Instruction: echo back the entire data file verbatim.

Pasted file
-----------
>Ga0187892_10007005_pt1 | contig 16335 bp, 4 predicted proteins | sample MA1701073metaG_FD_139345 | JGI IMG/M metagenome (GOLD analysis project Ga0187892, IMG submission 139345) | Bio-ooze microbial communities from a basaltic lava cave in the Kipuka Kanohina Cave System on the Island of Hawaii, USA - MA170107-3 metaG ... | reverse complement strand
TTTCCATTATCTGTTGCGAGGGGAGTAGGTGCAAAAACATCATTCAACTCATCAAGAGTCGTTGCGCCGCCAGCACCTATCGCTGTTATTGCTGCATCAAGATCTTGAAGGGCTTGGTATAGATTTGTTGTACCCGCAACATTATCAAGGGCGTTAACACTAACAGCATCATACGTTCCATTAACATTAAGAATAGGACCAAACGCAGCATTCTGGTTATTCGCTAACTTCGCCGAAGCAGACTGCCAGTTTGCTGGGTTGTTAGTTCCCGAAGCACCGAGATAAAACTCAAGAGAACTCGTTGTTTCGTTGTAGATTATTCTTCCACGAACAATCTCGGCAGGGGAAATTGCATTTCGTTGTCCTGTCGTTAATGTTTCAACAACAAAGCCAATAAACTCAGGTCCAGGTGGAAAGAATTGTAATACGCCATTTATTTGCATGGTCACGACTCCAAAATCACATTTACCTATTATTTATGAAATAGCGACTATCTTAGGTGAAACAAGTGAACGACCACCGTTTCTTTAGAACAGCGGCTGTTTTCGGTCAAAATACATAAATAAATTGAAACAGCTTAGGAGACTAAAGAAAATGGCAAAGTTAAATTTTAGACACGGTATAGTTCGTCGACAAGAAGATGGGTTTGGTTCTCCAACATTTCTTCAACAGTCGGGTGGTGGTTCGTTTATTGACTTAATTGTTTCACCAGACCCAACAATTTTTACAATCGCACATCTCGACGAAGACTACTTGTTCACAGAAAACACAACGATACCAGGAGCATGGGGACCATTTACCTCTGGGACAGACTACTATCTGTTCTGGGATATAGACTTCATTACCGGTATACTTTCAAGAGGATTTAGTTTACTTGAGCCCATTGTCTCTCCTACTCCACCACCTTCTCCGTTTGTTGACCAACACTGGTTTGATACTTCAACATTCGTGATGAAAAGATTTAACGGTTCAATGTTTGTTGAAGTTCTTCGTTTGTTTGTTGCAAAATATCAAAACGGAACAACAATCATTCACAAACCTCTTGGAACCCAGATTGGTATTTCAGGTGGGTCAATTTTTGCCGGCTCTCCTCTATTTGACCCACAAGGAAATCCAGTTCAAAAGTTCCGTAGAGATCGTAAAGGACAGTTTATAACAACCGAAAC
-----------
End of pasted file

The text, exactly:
>Ga0187892_10007005_pt1 | contig 16335 bp, 4 predicted proteins | sample MA1701073metaG_FD_139345 | JGI IMG/M metagenome (GOLD analysis project Ga0187892, IMG submission 139345) | Bio-ooze microbial communities from a basaltic lava cave in the Kipuka Kanohina Cave System on the Island of Hawaii, USA - MA170107-3 metaG ... | reverse complement strand
TTTCCATTATCTGTTGCGAGGGGAGTAGGTGCAAAAACATCATTCAACTCATCAAGAGTCGTTGCGCCGCCAGCACCTATCGCTGTTATTGCTGCATCAAGATCTTGAAGGGCTTGGTATAGATTTGTTGTACCCGCAACATTATCAAGGGCGTTAACACTAACAGCATCATACGTTCCATTAACATTAAGAATAGGACCAAACGCAGCATTCTGGTTATTCGCTAACTTCGCCGAAGCAGACTGCCAGTTTGCTGGGTTGTTAGTTCCCGAAGCACCGAGATAAAACTCAAGAGAACTCGTTGTTTCGTTGTAGATTATTCTTCCACGAACAATCTCGGCAGGGGAAATTGCATTTCGTTGTCCTGTCGTTAATGTTTCAACAACAAAGCCAATAAACTCAGGTCCAGGTGGAAAGAATTGTAATACGCCATTTATTTGCATGGTCACGACTCCAAAATCACATTTACCTATTATTTATGAAATAGCGACTATCTTAGGTGAAACAAGTGAACGACCACCGTTTCTTTAGAACAGCGGCTGTTTTCGGTCAAAATACATAAATAAATTGAAACAGCTTAGGAGACTAAAGAAAATGGCAAAGTTAAATTTTAGACACGGTATAGTTCGTCGACAAGAAGATGGGTTTGGTTCTCCAACATTTCTTCAACAGTCGGGTGGTGGTTCGTTTATTGACTTAATTGTTTCACCAGACCCAACAATTTTTACAATCGCACATCTCGACGAAGACTACTTGTTCACAGAAAACACAACGATACCAGGAGCATGGGGACCATTTACCTCTGGGACAGACTACTATCTGTTCTGGGATATAGACTTCATTACCGGTATACTTTCAAGAGGATTTAGTTTACTTGAGCCCATTGTCTCTCCTACTCCACCACCTTCTCCGTTTGTTGACCAACACTGGTTTGATACTTCAACATTCGTGATGAAAAGATTTAACGGTTCAATGTTTGTTGAAGTTCTTCGTTTGTTTGTTGCAAAATATCAAAACGGAACAACAATCATTCACAAACCTCTTGGAACCCAGATTGGTATTTCAGGTGGGTCAATTTTTGCCGGCTCTCCTCTATTTGACCCACAAGGAAATCCAGTTCAAAAGTTCCGTAGAGATCGTAAAGGACAGTTTATAACAACCGAAAC